A View to a Kill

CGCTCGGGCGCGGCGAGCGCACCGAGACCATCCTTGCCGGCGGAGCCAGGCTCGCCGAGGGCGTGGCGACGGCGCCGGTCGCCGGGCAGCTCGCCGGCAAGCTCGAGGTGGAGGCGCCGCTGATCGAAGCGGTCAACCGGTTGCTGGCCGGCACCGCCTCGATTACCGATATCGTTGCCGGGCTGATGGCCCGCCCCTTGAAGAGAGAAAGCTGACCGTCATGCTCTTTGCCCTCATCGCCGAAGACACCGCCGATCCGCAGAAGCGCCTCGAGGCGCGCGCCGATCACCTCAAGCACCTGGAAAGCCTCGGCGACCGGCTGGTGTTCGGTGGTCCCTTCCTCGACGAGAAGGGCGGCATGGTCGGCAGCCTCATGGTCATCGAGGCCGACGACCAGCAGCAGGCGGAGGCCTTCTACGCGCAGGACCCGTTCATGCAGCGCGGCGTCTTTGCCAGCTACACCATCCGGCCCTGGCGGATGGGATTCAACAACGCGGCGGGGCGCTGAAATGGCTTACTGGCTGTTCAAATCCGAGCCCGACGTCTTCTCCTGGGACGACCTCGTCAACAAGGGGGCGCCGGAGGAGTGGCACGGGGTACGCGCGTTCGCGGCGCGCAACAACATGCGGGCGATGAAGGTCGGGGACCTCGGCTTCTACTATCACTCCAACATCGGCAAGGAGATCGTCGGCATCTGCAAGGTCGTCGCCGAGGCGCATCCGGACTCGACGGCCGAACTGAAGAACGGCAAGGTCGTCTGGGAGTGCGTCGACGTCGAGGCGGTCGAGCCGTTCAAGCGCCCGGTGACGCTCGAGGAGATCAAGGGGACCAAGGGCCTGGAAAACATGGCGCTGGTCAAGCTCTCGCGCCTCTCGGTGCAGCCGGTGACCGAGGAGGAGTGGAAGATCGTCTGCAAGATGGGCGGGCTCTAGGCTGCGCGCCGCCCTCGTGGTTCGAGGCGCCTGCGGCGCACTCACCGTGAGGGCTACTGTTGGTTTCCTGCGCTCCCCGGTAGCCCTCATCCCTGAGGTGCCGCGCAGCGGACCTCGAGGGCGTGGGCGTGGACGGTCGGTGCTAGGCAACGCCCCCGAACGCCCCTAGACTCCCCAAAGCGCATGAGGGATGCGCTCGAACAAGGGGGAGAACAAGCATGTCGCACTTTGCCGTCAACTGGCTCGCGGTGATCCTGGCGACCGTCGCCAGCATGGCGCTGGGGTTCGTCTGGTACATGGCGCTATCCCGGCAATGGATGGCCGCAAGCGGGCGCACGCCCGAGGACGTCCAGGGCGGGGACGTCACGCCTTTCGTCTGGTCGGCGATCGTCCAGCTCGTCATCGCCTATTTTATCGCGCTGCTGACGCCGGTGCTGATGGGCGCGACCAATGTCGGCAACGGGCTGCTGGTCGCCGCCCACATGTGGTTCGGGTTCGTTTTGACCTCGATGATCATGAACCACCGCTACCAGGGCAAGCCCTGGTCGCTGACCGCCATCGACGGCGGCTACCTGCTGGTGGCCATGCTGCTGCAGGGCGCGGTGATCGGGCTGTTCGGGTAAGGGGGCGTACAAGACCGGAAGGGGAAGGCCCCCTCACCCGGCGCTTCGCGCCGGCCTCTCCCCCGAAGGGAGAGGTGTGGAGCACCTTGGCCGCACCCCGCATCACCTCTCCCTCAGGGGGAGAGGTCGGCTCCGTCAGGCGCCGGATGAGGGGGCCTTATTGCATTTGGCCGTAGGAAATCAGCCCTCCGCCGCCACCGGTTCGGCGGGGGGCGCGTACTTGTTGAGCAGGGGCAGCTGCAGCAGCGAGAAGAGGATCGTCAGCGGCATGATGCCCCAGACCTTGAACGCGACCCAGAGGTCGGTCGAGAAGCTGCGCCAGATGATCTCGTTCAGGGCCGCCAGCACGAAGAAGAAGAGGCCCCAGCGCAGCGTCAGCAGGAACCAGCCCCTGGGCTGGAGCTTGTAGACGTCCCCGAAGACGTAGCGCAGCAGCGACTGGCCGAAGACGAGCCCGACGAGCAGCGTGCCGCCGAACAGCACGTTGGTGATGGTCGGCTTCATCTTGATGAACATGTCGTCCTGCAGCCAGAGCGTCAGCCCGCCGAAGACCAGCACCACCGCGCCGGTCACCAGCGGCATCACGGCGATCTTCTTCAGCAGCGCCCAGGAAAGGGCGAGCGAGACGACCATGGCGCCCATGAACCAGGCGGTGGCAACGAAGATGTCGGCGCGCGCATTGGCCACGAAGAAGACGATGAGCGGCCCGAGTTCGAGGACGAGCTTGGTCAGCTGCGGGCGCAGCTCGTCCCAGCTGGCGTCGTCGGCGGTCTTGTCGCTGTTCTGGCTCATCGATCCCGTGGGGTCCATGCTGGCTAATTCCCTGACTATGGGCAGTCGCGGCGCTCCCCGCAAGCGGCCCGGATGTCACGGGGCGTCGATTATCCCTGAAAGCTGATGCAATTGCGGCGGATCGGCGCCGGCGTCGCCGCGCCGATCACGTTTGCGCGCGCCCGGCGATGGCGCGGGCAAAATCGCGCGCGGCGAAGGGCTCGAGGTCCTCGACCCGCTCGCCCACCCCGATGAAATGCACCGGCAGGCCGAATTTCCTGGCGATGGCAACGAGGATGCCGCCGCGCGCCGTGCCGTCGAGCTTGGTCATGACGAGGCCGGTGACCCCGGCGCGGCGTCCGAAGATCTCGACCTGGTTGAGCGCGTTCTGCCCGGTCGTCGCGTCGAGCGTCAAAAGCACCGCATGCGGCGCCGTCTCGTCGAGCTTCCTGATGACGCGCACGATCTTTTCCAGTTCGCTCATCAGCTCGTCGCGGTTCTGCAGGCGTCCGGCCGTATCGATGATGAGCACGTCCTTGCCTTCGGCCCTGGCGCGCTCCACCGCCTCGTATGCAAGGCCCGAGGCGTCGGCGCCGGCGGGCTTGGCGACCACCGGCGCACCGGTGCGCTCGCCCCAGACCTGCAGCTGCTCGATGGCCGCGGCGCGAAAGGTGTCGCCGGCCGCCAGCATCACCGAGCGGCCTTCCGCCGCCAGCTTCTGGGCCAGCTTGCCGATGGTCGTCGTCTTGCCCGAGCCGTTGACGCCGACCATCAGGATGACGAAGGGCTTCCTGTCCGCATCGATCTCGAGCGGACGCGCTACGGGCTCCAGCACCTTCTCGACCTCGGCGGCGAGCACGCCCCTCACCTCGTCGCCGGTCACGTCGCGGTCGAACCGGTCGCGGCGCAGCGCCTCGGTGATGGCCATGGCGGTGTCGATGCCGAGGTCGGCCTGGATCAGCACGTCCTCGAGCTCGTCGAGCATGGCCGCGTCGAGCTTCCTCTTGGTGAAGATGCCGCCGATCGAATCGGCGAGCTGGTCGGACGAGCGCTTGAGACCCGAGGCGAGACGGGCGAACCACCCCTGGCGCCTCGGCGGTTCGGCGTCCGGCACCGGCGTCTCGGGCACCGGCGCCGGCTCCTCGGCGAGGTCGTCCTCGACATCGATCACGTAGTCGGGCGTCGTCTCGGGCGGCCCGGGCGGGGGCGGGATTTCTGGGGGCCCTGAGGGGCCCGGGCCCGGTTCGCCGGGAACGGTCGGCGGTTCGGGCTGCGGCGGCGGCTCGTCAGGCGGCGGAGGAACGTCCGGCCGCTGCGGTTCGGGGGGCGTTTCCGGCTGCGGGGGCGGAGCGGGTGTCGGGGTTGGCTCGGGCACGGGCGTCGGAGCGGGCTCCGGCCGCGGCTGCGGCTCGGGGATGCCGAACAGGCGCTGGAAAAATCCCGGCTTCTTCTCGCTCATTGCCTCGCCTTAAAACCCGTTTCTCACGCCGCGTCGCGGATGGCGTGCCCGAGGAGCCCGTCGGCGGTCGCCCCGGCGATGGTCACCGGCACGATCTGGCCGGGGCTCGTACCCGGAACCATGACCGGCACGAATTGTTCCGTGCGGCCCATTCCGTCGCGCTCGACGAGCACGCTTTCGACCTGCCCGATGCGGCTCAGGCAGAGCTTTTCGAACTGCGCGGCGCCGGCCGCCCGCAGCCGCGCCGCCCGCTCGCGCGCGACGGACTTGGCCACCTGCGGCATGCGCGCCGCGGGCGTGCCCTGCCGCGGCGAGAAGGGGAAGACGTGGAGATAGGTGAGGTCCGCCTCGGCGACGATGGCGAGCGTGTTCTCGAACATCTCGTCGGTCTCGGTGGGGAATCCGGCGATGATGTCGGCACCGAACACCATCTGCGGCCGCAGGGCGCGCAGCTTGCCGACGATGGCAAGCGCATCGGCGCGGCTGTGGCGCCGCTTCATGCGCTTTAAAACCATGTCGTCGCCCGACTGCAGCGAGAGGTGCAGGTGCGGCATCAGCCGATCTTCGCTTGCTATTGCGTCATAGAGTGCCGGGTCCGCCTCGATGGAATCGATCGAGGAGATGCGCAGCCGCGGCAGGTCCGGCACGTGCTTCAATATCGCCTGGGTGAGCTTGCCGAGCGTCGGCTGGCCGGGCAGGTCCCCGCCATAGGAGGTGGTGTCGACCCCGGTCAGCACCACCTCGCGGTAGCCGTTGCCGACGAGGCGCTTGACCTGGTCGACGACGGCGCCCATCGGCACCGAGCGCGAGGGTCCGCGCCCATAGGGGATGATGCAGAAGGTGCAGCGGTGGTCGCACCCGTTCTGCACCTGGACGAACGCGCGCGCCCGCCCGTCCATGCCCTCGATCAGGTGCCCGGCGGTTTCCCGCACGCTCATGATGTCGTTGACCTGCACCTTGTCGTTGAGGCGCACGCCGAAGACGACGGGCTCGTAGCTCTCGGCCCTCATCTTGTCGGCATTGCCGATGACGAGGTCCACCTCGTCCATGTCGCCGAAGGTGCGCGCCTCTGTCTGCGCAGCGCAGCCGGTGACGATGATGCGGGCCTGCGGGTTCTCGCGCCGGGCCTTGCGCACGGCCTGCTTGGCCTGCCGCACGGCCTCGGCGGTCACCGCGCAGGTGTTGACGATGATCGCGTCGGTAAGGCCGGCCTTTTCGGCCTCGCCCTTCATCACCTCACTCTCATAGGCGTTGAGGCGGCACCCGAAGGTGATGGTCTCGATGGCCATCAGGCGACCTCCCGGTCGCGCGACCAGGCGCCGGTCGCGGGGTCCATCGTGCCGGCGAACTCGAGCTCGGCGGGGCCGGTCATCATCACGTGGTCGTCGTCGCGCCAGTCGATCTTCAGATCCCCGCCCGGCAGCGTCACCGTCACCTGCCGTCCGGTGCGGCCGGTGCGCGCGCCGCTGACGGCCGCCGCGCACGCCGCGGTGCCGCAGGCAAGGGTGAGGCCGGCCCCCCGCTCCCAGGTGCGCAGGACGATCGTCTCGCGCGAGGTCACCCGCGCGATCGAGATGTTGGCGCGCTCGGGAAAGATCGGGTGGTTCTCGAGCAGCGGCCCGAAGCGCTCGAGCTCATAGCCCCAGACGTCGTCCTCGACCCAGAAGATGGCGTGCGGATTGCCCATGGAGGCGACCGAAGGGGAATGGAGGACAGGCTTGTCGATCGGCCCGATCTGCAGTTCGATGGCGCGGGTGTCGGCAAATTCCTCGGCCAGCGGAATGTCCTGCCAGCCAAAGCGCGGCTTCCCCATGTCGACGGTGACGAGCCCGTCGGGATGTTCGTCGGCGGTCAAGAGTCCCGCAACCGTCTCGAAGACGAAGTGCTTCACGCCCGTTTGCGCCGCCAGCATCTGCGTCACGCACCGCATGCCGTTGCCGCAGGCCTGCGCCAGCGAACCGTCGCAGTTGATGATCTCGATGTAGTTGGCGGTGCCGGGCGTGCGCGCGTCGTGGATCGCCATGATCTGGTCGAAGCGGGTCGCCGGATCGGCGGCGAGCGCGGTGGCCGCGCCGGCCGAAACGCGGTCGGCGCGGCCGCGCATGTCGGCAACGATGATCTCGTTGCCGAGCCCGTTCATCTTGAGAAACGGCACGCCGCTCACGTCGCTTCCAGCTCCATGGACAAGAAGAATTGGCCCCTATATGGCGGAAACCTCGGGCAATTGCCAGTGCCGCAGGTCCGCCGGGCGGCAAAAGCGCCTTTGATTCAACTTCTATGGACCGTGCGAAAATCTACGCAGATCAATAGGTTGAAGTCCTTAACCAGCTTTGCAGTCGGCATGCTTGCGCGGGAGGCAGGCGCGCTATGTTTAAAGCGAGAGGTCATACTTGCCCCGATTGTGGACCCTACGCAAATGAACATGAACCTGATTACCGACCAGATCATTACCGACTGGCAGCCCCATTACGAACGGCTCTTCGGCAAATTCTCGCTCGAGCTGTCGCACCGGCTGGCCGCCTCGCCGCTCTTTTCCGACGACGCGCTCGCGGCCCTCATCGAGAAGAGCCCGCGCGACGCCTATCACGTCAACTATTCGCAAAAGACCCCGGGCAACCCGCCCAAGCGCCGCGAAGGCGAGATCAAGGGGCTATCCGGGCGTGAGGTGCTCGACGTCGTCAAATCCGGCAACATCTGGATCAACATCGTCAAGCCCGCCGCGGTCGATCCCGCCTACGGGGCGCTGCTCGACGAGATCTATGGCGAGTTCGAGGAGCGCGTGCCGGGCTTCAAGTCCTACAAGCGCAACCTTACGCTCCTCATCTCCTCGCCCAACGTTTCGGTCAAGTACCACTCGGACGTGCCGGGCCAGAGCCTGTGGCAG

The view from our current apartment is pretty amazing. The Williamsburg Bridge, in all its rigged-to-not-collapse glory, stands triumphantly, perhaps even majestically, over The East River with the buzz of Manhattan illuminating it from behind. This same bridge aids in the J,M,Z lines’ efforts to shuttle me to and from Brooklyn to downtown everyday, as it carries the trains up and over the river, before diving back down into the island’s underbelly. In the evenings, if my wife is home already, I can see into our illuminated unit – the distance between me on that train and the unit itself is probably a good two football fields in length, and in reality you can’t make out much other than the four small hanging lamps over the kitchen counter, but the imagination can fill in the rest. Is Ariele busy cooking dinner? How exciting! Is that her putting the finishing touches on yet another amazing furniture restoration project? Can’t wait to see it! Oh wait, is there someone else in the house with her? Why is he wearing a mask? Is she being attacked right now – and in the most evil of ironies I’ve managed to grab the crawling city sewer that just happens to put me on the part of the bridge that allows me to see it go down at the very time that it does – sans cellphone, and with no way to alert anyone whatsoever? Can I get off the train, and scale down some maintenance staircase in time to prevent this from happening or will pulling the train emergency break ultimately leave me trapped here to watch the entire thing play out through squinted eyes, witness to a painfully real version of the first five minutes of a Law and Order SVU episode? I’ve considered taking the L train, which travels under The East River, further north, and offers no view of our apartment – which would only lessen the chances a bit that I’ll spend a few minutes of my nightly commute crafting that same basic narrative. It would add a considerable amount of time to my journey home though. Hmmm, maybe some mini-blinds are in order.

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